As far as weekends go, it was a swell one, and it was drawing to a peaceful close. There had been a little rain and too much work, but there was also a lovely dinner at home, an even better dinner out, a warm-ish jog, a sun-bathed omelet on Sunday morning, a million errands accomplished and … well, you get the picture.
A steady rotation of meals made up the dinner menus of my youth. My mother would try out a new recipe every now and again, but, on most nights, we returned faithfully to the old standby’s. Thinking about these meals conjures up in my mind’s eye a particular night or nights sitting around the dining table with my family. They’re time-and-place meals: hamburgers in the summer, eaten on the deck or at the dining table with the screen door allowing a cool breeze in; stir fry, a strictly-weekends-only meal that required my mom to pull out the big, well-worn wok, in which she would first fry wontons and then set vegetables sizzling; chili, usually eaten on fall evenings, with a pot big enough to signal leftovers in the coming evenings; BLT’s, served build-your-own and involving a painful wait for your turn at the toaster; my lesser favorites, like tater tot hot dish, sloppy joes, meatloaf.
It was taco night, though, that suited me to a tee. For one, there was order, something that pleased me even at a very young age. My mother would line up a long row of white cereal bowls on the counter, one for the shredded iceberg, one for finely-diced onion, one for cubed tomato, one for the shredded cheddar. And about the cheddar: that was another thing I liked. The task of grating the big orange brick of cheddar into a shaggy pile of curled whisps of cheese often fell to me. I’d climb up on a kitchen stool, set the big metal box grater on top of a dinner plate and scape the block of cheese along the side of the grater with the largest holes. I threw my whole upper body into the task and the tip of my tongue very likely peeked out between my pressed lips, a sign of my enduring concentration. I’d peer inside the cavity of the grater every now and again to check my progress, stopping when I had assured myself there was enough to fill the waiting cereal bowl. Naturally, I’d steal a lump of cheese to snack on—a reward for my efforts.
We’ve had several days in a row, strung together like a necklace I never want to take off, where the sun has beamed brightly and the skies have grown taller, bluer, clearer. The snow is melting and there is a very distinct feeling of hopefulness in the air. All of this delivers a spring into my step and a bursting feeling in my chest; prompts me to yearn for daffodils and the crunch of a spring radish, the snap of fresh asparagus; and inspires in me the hope that spring is a real, true, distinct possibility. Like, soon.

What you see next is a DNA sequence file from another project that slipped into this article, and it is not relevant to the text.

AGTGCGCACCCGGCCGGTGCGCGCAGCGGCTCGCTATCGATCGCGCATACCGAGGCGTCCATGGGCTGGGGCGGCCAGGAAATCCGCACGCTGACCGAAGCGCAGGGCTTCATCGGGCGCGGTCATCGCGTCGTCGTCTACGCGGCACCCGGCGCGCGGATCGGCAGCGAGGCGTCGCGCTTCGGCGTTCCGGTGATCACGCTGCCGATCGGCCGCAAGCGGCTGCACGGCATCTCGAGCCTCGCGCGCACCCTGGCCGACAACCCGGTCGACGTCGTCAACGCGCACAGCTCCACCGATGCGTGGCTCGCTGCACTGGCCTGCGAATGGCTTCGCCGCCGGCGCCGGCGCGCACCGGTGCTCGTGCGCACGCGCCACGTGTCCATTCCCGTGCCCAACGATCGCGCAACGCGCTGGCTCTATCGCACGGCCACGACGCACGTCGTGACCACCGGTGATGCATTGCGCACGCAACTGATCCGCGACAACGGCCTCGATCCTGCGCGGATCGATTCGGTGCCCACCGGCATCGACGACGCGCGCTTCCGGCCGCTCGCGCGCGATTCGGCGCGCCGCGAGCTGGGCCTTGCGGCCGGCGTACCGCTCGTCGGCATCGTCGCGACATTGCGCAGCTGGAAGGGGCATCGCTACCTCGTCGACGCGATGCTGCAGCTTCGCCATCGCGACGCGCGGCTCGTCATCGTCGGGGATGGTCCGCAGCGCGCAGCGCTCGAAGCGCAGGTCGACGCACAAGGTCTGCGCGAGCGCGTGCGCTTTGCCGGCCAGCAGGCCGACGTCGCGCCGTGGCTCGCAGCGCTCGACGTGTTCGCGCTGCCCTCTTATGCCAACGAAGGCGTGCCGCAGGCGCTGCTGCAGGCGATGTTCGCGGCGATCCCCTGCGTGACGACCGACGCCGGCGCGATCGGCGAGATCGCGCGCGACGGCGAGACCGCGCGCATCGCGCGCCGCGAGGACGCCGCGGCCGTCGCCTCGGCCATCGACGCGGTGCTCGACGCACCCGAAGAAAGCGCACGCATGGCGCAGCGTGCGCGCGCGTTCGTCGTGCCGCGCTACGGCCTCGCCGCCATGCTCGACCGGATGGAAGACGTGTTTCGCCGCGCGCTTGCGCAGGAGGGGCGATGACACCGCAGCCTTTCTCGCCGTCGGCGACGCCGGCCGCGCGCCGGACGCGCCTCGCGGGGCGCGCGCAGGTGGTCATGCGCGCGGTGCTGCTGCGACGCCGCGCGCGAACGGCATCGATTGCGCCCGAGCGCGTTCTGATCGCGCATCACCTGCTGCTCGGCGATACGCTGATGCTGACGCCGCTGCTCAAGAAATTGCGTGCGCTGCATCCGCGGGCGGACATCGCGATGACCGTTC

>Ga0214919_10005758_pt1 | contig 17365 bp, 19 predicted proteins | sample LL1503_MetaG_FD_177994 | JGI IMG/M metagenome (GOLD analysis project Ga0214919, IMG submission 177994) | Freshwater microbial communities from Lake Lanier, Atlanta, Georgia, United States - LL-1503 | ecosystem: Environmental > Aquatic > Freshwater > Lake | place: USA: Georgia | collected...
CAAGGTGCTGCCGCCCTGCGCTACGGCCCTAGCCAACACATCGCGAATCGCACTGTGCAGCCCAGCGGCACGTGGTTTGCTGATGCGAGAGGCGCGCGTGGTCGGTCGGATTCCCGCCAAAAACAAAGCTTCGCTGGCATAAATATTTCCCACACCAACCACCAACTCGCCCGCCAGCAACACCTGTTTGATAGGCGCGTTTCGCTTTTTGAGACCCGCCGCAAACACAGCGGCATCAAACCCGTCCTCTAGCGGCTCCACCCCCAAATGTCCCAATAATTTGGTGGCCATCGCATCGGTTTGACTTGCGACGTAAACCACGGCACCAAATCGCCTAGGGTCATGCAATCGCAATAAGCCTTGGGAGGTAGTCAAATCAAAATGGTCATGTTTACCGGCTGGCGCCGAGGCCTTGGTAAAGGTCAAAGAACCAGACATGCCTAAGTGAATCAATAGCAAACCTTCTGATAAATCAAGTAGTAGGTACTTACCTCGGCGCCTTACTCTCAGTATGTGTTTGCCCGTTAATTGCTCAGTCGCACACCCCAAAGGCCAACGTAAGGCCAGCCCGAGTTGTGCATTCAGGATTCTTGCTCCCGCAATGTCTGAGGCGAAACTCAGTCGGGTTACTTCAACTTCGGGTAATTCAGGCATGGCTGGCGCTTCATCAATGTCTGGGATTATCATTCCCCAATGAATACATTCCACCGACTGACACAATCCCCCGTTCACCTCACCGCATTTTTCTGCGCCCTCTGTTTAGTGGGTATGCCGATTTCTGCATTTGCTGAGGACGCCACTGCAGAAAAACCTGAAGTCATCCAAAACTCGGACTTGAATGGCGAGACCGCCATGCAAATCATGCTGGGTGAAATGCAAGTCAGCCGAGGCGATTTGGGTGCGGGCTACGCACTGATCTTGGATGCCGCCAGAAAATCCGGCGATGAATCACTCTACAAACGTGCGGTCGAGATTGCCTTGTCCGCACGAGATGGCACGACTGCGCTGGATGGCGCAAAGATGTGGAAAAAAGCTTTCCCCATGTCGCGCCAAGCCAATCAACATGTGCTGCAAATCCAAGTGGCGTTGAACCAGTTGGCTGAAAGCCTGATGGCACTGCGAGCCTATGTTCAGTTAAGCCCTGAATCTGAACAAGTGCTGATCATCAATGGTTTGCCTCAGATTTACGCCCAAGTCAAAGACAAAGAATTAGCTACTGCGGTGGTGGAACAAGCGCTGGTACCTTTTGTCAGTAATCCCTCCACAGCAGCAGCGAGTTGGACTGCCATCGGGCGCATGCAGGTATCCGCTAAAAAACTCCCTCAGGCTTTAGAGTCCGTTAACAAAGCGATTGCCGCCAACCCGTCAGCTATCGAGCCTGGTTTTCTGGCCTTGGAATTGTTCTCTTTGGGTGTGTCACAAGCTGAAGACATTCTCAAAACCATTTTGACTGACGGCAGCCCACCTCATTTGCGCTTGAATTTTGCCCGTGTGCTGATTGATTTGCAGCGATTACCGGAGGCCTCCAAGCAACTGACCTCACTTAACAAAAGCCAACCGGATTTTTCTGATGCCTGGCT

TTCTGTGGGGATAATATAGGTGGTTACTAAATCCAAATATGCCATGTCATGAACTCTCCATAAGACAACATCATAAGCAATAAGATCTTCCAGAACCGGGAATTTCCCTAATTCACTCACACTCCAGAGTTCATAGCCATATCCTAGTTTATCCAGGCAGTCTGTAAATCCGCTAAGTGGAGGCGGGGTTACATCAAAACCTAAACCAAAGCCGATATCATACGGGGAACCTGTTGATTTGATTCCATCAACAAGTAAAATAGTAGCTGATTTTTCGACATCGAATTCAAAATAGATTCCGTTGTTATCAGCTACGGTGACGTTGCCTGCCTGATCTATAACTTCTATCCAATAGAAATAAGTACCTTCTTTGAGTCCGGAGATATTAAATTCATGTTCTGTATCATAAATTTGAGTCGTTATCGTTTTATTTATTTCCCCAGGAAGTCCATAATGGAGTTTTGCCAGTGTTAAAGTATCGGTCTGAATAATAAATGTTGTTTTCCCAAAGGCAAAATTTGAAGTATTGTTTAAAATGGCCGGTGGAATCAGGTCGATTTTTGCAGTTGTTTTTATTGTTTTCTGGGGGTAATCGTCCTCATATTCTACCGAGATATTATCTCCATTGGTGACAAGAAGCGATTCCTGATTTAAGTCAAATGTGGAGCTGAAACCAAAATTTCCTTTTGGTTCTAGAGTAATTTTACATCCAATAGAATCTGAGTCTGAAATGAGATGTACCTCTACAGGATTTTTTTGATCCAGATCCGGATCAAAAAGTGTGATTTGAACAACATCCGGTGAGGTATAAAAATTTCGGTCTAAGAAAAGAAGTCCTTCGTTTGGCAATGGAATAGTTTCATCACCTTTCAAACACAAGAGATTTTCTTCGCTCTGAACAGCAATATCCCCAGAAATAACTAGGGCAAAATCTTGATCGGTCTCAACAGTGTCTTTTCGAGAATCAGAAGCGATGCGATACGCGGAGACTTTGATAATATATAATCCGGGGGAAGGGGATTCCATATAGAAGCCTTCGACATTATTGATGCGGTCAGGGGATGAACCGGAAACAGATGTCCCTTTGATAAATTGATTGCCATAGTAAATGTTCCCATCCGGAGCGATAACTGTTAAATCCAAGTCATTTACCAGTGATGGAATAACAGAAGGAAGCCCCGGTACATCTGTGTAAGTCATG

My belief in spring’s arrival was badly shaken by January and February, when the days were short, the snow was relentless and the sun was all-too-often absent. In those bleak days, it’s hard to remember that spring will indeed come, with summer close on her heels. Warmth in this town?, I’d wonder. Impossible! But then—and it always happens, some years later than others—the temperature tiptoes toward the 40-degree mark and, suddenly, you’re scarfless and breathing deeply, eyes shining, lips bent into an insuppressible smile.
You know those recipes that struggle mightily to slip vegetables in unnoticed, in order to ensure that husbands and children (because, apparently, the two groups have similarly vegetable-averse palates?) get their daily intake of nutrients without laying their eyes upon the offending produce? There are entire cookbooks dedicated to the subject. Well, those recipes are not really my cup of tea.
And this recipe is proof of that. I’ve taken mac-and-cheese, people, and added kale. Emerald green, ruffly, hearty kale. It’s an unapologetically healthful addition and its presence in this dish is far from subtle. I could’ve had the kale go incognito—perhaps burying it below a lid of rigatoni oozing with cheese, or pureeing it into the bechamel, imparting the slightest inflection of green. Instead, I’ve left the kale leaves largely in tact, poking out among the noodles like folds of green crinoline.